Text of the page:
Subscribe to Archaeology


Villages in the Sky

High in the Rockies, archaeologists have discovered evidence of mountain life 4,000 years ago


Tuesday, May 26, 2020

Wyoming Windriver Continental DivideThe Wind River Range in the Rocky Mountains stretches 100 miles across northwestern Wyoming and the Continental Divide, extending from the thick pine forests of Yellowstone National Park toward the vast grasslands of the Great Plains. From the river valleys and lakes below, the peaks of the mighty “Winds” rise toward the sky, reaching 13,000 feet above sea level. These granite towers pierce the clouds and are surrounded by high-altitude plateaus dotted with tundra and remnants of Ice Age glaciers. From a distance, they appear imposing, barren, and hostile, but closer inspection reveals a vibrant scene—herds of bighorn sheep traversing the horizon, marmots peeking up from boulder fields, and clusters of ancient whitebark pines standing watch over it all.


On the outskirts of a scraggly whitebark pine forest at 11,000 feet above sea level in the northern stretch of the range, a plume of smoke rises from a campfire as lunch is prepared in cast iron cookware over the open flames. Tents are spread out across the alpine meadow, and the whinnies of horses echo against nearby cliffs. It is a scene reminiscent of a nineteenth-century frontier camp, except for the presence of a bright yellow surveying instrument and the metallic ting of trowels as archaeologists scrape them against the pebbly soil. The site, known as High Rise Village, is perched on a hillside that would make a challenging black-diamond ski run. It was a large settlement occupied by the seminomadic Shoshone people from around 4,000 years ago until the nineteenth century. Discovered in 2006 by University of Wyoming archaeologist Richard Adams, High Rise Village was the first and largest of nearly two dozen high-elevation villages to be identified in the Wind River Mountains, and has provided new insight into how prehistoric people thrived in the high alpine zone of the Rocky Mountains.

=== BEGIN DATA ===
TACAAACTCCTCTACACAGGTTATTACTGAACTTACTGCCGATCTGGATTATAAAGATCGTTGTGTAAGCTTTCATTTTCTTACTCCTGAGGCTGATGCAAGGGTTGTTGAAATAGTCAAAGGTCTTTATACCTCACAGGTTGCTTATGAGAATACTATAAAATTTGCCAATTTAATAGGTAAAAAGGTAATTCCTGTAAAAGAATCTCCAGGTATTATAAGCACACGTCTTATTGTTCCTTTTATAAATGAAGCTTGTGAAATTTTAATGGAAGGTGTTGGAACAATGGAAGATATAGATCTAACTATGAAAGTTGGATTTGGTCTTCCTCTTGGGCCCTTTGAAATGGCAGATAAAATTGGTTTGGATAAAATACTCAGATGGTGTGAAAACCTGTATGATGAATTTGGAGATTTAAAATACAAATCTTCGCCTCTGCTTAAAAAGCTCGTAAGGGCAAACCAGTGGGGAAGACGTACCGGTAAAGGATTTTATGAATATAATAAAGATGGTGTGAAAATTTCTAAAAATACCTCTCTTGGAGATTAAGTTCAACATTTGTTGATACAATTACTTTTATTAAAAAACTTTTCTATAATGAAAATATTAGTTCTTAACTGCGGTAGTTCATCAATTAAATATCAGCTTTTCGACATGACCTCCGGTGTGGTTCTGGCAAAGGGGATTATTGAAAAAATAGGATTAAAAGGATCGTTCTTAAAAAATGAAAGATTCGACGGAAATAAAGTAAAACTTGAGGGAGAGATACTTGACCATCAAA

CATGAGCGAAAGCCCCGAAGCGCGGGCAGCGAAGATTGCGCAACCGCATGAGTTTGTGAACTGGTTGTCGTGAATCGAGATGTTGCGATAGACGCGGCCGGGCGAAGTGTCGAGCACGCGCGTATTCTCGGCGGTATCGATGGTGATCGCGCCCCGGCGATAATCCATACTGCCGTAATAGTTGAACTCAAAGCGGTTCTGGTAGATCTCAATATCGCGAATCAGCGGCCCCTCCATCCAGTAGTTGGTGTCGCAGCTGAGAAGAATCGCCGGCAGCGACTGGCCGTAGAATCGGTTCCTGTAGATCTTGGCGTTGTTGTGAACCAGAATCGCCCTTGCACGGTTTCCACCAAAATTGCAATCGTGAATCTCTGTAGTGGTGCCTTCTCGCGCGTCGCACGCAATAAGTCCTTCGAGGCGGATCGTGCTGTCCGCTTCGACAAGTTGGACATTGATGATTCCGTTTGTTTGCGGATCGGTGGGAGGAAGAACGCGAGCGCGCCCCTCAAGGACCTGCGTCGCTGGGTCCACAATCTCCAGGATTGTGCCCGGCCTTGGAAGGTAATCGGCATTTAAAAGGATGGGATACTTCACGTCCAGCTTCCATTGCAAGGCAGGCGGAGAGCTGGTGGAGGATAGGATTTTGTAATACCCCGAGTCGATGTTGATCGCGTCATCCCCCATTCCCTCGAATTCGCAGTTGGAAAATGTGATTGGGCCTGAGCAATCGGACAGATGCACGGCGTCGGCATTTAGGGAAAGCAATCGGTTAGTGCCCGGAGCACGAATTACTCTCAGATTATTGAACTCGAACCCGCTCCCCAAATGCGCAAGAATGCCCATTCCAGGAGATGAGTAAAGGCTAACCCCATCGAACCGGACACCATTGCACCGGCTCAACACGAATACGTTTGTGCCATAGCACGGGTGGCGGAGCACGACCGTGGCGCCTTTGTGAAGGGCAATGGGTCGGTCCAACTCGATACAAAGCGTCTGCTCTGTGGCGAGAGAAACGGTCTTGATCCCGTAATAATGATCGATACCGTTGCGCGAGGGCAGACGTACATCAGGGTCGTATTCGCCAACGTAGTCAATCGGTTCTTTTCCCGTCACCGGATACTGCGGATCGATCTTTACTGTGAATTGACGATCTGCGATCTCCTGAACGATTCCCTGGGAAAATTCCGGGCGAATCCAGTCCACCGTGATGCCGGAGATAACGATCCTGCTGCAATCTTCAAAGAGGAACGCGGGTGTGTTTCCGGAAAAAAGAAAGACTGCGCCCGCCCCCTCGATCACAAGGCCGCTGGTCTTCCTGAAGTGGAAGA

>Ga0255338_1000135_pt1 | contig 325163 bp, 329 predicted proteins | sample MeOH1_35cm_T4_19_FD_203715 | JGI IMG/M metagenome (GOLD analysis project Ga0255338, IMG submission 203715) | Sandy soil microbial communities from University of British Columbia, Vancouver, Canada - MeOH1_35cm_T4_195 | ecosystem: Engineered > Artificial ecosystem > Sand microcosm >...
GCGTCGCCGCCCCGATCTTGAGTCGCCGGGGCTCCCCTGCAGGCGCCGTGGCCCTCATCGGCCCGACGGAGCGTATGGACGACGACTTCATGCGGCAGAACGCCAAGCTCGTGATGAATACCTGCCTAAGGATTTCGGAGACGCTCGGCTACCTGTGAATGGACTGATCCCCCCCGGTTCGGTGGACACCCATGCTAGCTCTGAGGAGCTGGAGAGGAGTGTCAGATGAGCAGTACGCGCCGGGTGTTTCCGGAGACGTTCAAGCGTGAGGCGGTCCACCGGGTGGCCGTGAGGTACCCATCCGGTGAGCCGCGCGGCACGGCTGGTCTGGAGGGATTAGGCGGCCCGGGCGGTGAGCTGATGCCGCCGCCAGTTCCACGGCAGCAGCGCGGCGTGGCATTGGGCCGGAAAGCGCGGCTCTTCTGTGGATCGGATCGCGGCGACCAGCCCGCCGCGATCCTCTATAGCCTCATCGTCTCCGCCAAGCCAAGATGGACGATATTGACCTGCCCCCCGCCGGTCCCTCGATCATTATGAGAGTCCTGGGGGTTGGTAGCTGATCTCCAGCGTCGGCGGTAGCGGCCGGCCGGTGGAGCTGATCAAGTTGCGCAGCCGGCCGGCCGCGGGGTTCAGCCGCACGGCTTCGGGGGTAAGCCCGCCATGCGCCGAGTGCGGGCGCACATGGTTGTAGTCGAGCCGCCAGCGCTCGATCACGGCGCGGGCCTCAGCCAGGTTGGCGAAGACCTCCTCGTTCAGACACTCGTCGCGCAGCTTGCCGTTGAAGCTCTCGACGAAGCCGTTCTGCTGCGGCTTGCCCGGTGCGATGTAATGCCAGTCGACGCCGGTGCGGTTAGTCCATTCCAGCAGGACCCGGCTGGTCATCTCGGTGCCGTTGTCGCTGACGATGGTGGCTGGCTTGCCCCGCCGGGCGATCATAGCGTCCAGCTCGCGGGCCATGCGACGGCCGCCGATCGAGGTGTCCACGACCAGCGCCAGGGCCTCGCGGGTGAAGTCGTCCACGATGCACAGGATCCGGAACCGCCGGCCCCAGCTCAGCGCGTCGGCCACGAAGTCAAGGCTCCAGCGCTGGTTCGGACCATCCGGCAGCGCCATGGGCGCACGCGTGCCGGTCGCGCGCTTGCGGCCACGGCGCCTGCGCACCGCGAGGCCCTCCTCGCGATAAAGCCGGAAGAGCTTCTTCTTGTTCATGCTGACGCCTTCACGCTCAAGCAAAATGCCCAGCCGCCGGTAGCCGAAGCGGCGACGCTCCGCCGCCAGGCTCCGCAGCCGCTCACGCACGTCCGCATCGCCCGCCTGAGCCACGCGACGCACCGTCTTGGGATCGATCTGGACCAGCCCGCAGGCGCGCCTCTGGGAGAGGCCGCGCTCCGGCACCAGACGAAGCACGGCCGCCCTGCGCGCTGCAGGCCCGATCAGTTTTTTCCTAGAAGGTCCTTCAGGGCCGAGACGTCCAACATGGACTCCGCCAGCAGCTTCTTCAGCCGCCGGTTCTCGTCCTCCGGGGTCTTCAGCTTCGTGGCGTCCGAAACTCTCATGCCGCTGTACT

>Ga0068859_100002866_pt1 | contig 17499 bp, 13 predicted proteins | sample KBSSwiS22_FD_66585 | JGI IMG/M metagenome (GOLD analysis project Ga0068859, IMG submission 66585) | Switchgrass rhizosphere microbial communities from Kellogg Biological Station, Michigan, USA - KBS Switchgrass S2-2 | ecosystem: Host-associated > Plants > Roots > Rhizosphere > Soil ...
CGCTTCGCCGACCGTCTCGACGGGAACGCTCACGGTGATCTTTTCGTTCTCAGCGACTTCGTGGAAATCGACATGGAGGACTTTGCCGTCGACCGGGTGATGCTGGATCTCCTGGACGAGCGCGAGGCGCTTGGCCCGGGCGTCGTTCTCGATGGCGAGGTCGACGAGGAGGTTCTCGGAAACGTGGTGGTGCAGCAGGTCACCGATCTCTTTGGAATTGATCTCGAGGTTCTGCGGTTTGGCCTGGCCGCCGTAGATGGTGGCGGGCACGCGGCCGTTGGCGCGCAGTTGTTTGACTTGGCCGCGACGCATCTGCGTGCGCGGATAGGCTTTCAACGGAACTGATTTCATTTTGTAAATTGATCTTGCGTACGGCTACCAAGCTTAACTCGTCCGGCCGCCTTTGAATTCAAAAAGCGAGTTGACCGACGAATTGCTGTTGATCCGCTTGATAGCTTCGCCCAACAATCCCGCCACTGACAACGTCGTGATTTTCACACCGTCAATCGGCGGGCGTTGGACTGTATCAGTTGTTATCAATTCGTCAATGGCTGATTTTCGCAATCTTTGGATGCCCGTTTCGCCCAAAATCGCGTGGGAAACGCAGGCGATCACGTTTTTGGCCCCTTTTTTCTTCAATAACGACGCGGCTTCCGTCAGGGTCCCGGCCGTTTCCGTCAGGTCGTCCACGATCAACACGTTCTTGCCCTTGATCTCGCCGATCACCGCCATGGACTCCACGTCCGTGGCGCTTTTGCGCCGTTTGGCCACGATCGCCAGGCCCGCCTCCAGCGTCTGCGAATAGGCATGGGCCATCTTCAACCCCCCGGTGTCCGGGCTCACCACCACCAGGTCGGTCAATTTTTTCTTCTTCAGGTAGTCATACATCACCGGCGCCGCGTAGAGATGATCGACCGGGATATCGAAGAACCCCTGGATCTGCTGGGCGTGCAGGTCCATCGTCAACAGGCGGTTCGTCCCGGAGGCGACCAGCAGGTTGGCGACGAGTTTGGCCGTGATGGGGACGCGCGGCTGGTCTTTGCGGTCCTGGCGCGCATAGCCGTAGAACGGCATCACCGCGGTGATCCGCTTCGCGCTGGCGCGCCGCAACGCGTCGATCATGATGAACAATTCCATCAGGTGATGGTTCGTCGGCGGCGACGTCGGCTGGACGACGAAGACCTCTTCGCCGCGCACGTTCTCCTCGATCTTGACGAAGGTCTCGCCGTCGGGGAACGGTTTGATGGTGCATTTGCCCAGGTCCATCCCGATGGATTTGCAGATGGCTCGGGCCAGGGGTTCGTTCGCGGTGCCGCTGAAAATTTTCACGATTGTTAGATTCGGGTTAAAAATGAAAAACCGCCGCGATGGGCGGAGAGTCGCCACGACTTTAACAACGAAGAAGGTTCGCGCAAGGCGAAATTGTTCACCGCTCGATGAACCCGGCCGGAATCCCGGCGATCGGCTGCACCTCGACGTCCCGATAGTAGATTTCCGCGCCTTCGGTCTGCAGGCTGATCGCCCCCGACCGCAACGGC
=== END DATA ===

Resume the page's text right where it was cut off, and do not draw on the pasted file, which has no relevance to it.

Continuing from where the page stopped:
Alpine archaeology is a relatively new field in North America. Conducting fieldwork in remote high-altitude areas is expensive and physically demanding. “Before the advent of modern, lightweight camping equipment, it often wasn’t possible to run prolonged projects in the mountains,” says Adams. As a result, the craggy peaks and wind-whipped ridges of the American West long remained a blank spot on the map of prehistoric North America.


Wind River MapIn the 1960s, Colorado State University archaeologist Jim Benedict identified miles of stone walls along the plateaus of Colorado’s Front Range, evidence of communal game drives constructed to corral large herds of bighorn sheep. Around two decades later, University of California, Davis, archaeologist Robert Bettinger discovered multiple alpine villages near 12,000 feet in California’s White Mountains. Farther east, at 11,000 feet in Nevada’s Toquima Range, David Hurst Thomas of the American Museum of Natural History found the Alta Toquima site, remains of a massive prehistoric village high in the alpine tundra consisting of dozens of depressions known as house pits. The discovery of such substantial sites in remote alpine settings was astonishing to many scholars across the western United States who had long considered the mountains too hostile for sustained human occupation. What led ancient people to build at such high elevations was an open question—did they actively choose to live in the alpine tundra, or were they forced there by factors such as population pressure or climate change? This question has fueled debate among alpine archaeologists worldwide, and each summer more researchers venture high into the mountains seeking answers.